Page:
Similarly, application of ILE in coma secondary to sertraline/quetiapine overdose was associated with rapid restoration or protective airway reflexes. The strong temporal relationship at a time (4 hours postingestion), when no other probable explanation for improvement avails, again suggests a causal role for ILE in the patient’s improvement.
Limited support for lipid may be drawn from the temporal association of hemodynamic improvement with application in the cases of verapamil/atenolol- and atenolol-induced cardiovascular collapse reported in NACCT abstracts. Attributing recovery to lipid in these cases is clouded by multiple simultaneous therapies, brevity of description of time course, and/or outcome in reporting, and in the instance of atenolol the hydrophilic nature of this beta blocker precluding significant expected benefit from lipid sequestration.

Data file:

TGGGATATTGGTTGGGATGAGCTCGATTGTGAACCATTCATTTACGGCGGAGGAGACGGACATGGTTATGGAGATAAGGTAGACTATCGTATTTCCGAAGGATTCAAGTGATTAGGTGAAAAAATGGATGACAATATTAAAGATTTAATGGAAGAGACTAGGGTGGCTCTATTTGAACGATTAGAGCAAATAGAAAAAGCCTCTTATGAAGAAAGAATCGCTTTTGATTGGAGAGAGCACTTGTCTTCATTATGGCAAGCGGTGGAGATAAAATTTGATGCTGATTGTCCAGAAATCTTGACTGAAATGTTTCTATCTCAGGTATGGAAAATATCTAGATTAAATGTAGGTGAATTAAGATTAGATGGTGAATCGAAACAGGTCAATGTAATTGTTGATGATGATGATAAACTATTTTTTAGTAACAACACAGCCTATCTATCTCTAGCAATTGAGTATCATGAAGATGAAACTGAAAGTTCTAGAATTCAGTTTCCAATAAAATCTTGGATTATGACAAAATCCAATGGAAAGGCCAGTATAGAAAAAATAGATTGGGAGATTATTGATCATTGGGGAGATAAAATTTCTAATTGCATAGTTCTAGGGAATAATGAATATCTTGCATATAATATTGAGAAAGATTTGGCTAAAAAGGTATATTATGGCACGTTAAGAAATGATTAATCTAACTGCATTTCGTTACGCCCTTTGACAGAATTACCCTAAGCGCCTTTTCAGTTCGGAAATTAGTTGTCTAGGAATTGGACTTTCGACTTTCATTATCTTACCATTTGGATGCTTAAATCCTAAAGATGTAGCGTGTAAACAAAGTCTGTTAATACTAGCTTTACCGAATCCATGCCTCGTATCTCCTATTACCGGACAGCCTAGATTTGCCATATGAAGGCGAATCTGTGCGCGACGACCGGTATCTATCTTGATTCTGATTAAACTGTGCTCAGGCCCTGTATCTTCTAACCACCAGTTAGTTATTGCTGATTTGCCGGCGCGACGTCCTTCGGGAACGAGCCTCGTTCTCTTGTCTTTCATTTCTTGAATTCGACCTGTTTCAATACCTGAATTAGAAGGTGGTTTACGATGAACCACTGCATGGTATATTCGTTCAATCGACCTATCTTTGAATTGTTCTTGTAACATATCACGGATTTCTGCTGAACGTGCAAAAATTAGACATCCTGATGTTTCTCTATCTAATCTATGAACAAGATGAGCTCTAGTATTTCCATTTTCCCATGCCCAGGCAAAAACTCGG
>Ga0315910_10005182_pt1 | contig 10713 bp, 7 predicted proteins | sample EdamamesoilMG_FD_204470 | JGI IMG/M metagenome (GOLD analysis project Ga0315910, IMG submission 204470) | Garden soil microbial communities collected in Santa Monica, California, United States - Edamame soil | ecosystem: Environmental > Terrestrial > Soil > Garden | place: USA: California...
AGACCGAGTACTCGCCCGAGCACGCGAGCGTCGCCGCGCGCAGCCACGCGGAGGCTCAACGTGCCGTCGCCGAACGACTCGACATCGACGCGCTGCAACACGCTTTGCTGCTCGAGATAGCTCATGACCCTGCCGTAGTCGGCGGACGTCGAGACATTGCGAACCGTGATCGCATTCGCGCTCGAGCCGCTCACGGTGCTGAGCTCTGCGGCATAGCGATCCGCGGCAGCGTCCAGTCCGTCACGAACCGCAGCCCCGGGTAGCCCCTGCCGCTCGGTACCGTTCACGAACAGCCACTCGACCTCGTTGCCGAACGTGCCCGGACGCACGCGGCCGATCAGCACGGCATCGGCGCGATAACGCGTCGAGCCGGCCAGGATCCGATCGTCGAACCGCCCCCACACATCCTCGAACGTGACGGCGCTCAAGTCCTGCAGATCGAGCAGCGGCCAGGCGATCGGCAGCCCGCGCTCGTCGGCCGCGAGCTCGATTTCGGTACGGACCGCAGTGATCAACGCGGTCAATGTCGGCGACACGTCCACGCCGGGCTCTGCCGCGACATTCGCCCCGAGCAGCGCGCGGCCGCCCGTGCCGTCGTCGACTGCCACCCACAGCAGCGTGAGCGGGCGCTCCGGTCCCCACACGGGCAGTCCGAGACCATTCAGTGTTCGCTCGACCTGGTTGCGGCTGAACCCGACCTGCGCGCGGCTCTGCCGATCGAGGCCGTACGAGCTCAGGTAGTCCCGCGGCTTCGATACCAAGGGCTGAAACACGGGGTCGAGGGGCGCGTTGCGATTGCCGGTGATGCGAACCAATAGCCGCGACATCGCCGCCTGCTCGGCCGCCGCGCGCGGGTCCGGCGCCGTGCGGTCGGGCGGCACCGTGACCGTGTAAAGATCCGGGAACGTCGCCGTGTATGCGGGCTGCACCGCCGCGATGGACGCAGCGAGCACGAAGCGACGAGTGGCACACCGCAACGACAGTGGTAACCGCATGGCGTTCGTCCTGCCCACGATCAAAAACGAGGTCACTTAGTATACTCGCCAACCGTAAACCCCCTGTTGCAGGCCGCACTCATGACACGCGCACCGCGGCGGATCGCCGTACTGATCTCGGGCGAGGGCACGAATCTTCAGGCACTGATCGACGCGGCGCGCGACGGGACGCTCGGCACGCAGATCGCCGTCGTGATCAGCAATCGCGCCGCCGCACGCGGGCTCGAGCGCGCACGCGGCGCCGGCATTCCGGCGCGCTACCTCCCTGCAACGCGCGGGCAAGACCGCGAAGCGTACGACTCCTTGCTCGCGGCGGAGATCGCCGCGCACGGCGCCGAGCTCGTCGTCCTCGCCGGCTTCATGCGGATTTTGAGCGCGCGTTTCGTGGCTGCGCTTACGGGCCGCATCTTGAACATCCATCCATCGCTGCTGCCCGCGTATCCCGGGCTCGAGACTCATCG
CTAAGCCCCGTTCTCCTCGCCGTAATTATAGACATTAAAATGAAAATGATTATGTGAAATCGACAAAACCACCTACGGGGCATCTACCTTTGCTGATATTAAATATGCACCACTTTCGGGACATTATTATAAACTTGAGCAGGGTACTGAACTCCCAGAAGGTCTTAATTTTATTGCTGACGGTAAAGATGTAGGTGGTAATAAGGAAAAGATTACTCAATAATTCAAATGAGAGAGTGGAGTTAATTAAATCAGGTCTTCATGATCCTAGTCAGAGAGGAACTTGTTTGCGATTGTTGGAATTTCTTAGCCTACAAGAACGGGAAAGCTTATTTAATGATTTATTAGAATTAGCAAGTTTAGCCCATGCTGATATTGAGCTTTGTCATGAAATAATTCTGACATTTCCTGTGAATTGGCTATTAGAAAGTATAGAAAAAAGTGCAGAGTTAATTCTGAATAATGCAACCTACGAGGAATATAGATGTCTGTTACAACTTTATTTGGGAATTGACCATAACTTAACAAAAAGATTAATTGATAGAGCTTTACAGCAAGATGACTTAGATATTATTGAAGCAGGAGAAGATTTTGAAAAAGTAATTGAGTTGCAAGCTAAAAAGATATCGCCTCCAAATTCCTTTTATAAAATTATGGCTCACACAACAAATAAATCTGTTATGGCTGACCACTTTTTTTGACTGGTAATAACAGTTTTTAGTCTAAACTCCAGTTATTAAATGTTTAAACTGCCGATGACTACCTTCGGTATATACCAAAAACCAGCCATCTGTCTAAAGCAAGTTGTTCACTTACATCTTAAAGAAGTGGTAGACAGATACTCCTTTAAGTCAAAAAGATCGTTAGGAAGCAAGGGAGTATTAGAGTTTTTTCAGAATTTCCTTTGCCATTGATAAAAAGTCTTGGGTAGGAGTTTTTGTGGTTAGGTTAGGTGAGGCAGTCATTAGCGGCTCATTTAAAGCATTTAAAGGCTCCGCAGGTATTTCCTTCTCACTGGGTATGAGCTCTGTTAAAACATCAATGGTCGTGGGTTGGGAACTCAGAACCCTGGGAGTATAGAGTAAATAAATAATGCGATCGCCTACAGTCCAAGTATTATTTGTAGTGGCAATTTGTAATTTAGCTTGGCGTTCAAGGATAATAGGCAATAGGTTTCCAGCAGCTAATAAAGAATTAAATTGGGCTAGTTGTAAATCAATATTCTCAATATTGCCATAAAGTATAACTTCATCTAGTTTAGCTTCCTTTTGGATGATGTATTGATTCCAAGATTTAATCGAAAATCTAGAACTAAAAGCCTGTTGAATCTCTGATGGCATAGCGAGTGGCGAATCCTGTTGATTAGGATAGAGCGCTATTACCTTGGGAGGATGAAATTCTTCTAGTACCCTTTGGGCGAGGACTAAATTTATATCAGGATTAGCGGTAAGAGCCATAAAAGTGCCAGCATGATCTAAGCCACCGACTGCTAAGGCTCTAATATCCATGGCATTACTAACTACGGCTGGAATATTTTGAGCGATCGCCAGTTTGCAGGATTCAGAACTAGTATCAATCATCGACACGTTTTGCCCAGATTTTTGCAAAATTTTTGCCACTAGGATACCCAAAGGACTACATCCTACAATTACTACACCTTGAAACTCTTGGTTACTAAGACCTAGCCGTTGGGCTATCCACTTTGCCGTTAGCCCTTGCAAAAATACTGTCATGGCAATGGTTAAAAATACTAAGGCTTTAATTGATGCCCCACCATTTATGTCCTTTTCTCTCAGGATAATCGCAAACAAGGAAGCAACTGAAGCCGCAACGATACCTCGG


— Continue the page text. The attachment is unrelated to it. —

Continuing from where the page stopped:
Mechanism. Reestablishing equilibrium within an expanded plasma lipid phase (sink) with subsequent reduction in free drug levels has been proposed as one beneficial mechanism of action of lipid application. This hypothesis is supported by the commonality of high lipid solubility for agents demonstrated to respond to lipid infusion (lipid/aqueous partition coefficient: bupivacaine log P 3.64,4 bupropion log P 3.47,36 clomipramine log P 4.71,42 propranolol log P 3.65,43 verapamil octanol:ringer partition coefficient 67.844). In vitro studies have demonstrated high binding capacity of long-chain lipid emulsions for lipophilic local anesthetics in buffered solution45 and bupivacaine sequestration to an induced plasma lipid phase at a 12:1 ratio in rat plasma.1 Similarly, addition of phospholipid-containing liposomes to bovine serum reduced free amitriptyline concentration by a factor of 3.5.46 Accelerated myocardial bupivacaine washout has been demonstrated in isolated rat hearts commensurate with lipid perfusion.47 Perfusion of amitriptyline-intoxicated isolated rat hearts with phospholipid-based nanovesicles has likewise resulted in more rapid recovery in coronary perfusion pressure,48 suggesting augmented cardiac elimination. Long circulating lipid-containing nanocapsules have additionally been shown to sequester haloperidol, docetaxel, and paclitaxel in vitro and to increase blood levels of docetaxel due to in vivo drug sequestration.49